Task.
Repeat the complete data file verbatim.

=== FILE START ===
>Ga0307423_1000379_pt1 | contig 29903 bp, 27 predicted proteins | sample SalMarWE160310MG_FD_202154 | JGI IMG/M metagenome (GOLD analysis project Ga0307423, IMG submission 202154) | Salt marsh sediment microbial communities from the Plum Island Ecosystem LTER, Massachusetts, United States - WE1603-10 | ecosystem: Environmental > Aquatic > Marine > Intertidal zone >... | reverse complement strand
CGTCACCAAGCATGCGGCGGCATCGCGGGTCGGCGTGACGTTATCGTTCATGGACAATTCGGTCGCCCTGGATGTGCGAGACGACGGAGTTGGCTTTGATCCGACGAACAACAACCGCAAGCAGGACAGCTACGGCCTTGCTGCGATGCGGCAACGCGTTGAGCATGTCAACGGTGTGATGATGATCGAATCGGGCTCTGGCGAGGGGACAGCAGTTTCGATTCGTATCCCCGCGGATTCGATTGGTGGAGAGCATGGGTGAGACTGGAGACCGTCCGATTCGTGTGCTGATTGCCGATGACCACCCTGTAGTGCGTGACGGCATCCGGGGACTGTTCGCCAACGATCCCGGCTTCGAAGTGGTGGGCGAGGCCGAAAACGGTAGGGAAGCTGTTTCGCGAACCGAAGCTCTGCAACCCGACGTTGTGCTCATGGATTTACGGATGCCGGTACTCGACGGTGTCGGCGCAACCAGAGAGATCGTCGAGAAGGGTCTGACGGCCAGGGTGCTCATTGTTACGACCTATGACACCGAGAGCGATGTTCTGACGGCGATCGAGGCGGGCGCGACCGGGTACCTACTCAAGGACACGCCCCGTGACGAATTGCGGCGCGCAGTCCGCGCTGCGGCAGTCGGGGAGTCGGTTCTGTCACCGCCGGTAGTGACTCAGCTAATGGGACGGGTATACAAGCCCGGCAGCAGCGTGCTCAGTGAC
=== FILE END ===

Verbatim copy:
>Ga0307423_1000379_pt1 | contig 29903 bp, 27 predicted proteins | sample SalMarWE160310MG_FD_202154 | JGI IMG/M metagenome (GOLD analysis project Ga0307423, IMG submission 202154) | Salt marsh sediment microbial communities from the Plum Island Ecosystem LTER, Massachusetts, United States - WE1603-10 | ecosystem: Environmental > Aquatic > Marine > Intertidal zone >... | reverse complement strand
CGTCACCAAGCATGCGGCGGCATCGCGGGTCGGCGTGACGTTATCGTTCATGGACAATTCGGTCGCCCTGGATGTGCGAGACGACGGAGTTGGCTTTGATCCGACGAACAACAACCGCAAGCAGGACAGCTACGGCCTTGCTGCGATGCGGCAACGCGTTGAGCATGTCAACGGTGTGATGATGATCGAATCGGGCTCTGGCGAGGGGACAGCAGTTTCGATTCGTATCCCCGCGGATTCGATTGGTGGAGAGCATGGGTGAGACTGGAGACCGTCCGATTCGTGTGCTGATTGCCGATGACCACCCTGTAGTGCGTGACGGCATCCGGGGACTGTTCGCCAACGATCCCGGCTTCGAAGTGGTGGGCGAGGCCGAAAACGGTAGGGAAGCTGTTTCGCGAACCGAAGCTCTGCAACCCGACGTTGTGCTCATGGATTTACGGATGCCGGTACTCGACGGTGTCGGCGCAACCAGAGAGATCGTCGAGAAGGGTCTGACGGCCAGGGTGCTCATTGTTACGACCTATGACACCGAGAGCGATGTTCTGACGGCGATCGAGGCGGGCGCGACCGGGTACCTACTCAAGGACACGCCCCGTGACGAATTGCGGCGCGCAGTCCGCGCTGCGGCAGTCGGGGAGTCGGTTCTGTCACCGCCGGTAGTGACTCAGCTAATGGGACGGGTATACAAGCCCGGCAGCAGCGTGCTCAGTGAC